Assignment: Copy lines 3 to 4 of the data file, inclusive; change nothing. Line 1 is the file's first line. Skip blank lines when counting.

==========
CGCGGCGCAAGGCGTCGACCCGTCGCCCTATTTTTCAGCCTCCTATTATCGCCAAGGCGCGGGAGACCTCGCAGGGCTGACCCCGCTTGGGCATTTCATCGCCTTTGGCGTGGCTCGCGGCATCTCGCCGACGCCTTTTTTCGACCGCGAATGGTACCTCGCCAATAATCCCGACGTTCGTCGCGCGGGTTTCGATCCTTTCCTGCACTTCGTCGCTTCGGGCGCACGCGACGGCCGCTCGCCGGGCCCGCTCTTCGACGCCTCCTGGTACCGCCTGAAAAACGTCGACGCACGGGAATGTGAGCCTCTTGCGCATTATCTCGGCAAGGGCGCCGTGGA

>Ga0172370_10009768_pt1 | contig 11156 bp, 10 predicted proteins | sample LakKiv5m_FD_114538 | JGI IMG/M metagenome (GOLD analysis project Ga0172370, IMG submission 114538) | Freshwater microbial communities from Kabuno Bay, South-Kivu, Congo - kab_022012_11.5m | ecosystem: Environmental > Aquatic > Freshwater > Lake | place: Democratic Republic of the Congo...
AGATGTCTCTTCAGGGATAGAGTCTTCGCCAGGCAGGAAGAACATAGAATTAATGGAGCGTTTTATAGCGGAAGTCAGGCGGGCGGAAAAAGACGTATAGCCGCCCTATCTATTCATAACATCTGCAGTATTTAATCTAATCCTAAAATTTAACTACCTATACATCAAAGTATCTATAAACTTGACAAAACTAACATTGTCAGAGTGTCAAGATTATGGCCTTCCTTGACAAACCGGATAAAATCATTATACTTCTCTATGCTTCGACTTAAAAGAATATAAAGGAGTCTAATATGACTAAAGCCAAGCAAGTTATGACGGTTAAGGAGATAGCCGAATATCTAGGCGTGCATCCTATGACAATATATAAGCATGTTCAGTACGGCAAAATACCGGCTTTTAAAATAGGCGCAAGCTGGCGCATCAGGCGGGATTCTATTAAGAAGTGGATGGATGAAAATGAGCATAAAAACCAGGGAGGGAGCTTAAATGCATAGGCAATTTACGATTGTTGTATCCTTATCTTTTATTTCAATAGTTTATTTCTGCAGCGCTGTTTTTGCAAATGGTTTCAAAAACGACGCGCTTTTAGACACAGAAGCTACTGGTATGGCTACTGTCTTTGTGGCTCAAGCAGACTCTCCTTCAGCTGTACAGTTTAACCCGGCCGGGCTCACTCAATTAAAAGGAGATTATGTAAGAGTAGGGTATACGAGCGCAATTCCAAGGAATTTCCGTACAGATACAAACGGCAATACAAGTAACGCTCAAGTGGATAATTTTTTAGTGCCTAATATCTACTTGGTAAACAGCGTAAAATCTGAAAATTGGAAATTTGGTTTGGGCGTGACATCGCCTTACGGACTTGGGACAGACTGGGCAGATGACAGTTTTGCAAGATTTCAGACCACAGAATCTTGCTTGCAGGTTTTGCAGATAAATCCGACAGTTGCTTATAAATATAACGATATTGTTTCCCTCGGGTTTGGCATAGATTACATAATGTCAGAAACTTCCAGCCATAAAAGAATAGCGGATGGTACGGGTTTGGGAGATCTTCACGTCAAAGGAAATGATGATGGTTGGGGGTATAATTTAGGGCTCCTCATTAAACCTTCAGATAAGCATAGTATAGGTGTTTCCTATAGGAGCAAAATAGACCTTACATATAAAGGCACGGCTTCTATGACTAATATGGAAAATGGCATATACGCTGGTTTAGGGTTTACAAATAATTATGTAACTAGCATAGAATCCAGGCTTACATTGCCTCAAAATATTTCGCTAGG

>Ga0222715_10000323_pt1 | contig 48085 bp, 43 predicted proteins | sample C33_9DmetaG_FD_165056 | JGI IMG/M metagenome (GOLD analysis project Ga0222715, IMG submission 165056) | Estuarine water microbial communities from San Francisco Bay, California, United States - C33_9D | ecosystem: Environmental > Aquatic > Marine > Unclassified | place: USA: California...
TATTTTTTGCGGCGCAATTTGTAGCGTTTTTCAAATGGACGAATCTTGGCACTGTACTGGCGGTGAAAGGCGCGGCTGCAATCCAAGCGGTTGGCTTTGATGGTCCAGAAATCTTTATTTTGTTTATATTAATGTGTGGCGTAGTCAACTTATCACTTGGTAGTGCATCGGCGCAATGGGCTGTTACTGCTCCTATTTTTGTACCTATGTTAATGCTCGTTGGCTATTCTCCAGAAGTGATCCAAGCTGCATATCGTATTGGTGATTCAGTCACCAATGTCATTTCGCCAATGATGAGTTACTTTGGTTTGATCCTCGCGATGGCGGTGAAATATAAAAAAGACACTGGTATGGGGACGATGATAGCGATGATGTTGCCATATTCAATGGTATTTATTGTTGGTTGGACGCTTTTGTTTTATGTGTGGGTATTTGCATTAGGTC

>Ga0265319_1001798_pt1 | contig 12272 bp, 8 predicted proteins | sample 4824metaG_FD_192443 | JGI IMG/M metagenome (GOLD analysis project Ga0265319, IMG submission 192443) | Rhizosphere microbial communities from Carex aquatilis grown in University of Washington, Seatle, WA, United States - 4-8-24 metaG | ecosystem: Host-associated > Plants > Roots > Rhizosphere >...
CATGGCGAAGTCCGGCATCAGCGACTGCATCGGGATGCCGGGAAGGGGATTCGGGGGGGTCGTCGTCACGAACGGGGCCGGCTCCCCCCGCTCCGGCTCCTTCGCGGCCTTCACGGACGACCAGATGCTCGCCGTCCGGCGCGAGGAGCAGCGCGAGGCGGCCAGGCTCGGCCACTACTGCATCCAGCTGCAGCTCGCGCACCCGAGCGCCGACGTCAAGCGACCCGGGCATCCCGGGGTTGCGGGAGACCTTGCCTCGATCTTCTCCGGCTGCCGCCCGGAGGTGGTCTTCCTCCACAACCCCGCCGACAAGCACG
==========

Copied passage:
AGATGTCTCTTCAGGGATAGAGTCTTCGCCAGGCAGGAAGAACATAGAATTAATGGAGCGTTTTATAGCGGAAGTCAGGCGGGCGGAAAAAGACGTATAGCCGCCCTATCTATTCATAACATCTGCAGTATTTAATCTAATCCTAAAATTTAACTACCTATACATCAAAGTATCTATAAACTTGACAAAACTAACATTGTCAGAGTGTCAAGATTATGGCCTTCCTTGACAAACCGGATAAAATCATTATACTTCTCTATGCTTCGACTTAAAAGAATATAAAGGAGTCTAATATGACTAAAGCCAAGCAAGTTATGACGGTTAAGGAGATAGCCGAATATCTAGGCGTGCATCCTATGACAATATATAAGCATGTTCAGTACGGCAAAATACCGGCTTTTAAAATAGGCGCAAGCTGGCGCATCAGGCGGGATTCTATTAAGAAGTGGATGGATGAAAATGAGCATAAAAACCAGGGAGGGAGCTTAAATGCATAGGCAATTTACGATTGTTGTATCCTTATCTTTTATTTCAATAGTTTATTTCTGCAGCGCTGTTTTTGCAAATGGTTTCAAAAACGACGCGCTTTTAGACACAGAAGCTACTGGTATGGCTACTGTCTTTGTGGCTCAAGCAGACTCTCCTTCAGCTGTACAGTTTAACCCGGCCGGGCTCACTCAATTAAAAGGAGATTATGTAAGAGTAGGGTATACGAGCGCAATTCCAAGGAATTTCCGTACAGATACAAACGGCAATACAAGTAACGCTCAAGTGGATAATTTTTTAGTGCCTAATATCTACTTGGTAAACAGCGTAAAATCTGAAAATTGGAAATTTGGTTTGGGCGTGACATCGCCTTACGGACTTGGGACAGACTGGGCAGATGACAGTTTTGCAAGATTTCAGACCACAGAATCTTGCTTGCAGGTTTTGCAGATAAATCCGACAGTTGCTTATAAATATAACGATATTGTTTCCCTCGGGTTTGGCATAGATTACATAATGTCAGAAACTTCCAGCCATAAAAGAATAGCGGATGGTACGGGTTTGGGAGATCTTCACGTCAAAGGAAATGATGATGGTTGGGGGTATAATTTAGGGCTCCTCATTAAACCTTCAGATAAGCATAGTATAGGTGTTTCCTATAGGAGCAAAATAGACCTTACATATAAAGGCACGGCTTCTATGACTAATATGGAAAATGGCATATACGCTGGTTTAGGGTTTACAAATAATTATGTAACTAGCATAGAATCCAGGCTTACATTGCCTCAAAATATTTCGCTAGG

>Ga0222715_10000323_pt1 | contig 48085 bp, 43 predicted proteins | sample C33_9DmetaG_FD_165056 | JGI IMG/M metagenome (GOLD analysis project Ga0222715, IMG submission 165056) | Estuarine water microbial communities from San Francisco Bay, California, United States - C33_9D | ecosystem: Environmental > Aquatic > Marine > Unclassified | place: USA: California...